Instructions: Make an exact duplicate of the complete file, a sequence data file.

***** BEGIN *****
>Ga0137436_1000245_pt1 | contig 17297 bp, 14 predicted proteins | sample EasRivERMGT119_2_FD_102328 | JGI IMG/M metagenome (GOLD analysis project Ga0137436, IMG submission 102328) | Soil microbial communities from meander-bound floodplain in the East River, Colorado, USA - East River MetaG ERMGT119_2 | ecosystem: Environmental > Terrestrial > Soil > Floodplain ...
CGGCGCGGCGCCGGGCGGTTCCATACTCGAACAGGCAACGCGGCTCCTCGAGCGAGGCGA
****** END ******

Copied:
>Ga0137436_1000245_pt1 | contig 17297 bp, 14 predicted proteins | sample EasRivERMGT119_2_FD_102328 | JGI IMG/M metagenome (GOLD analysis project Ga0137436, IMG submission 102328) | Soil microbial communities from meander-bound floodplain in the East River, Colorado, USA - East River MetaG ERMGT119_2 | ecosystem: Environmental > Terrestrial > Soil > Floodplain ...
CGGCGCGGCGCCGGGCGGTTCCATACTCGAACAGGCAACGCGGCTCCTCGAGCGAGGCGA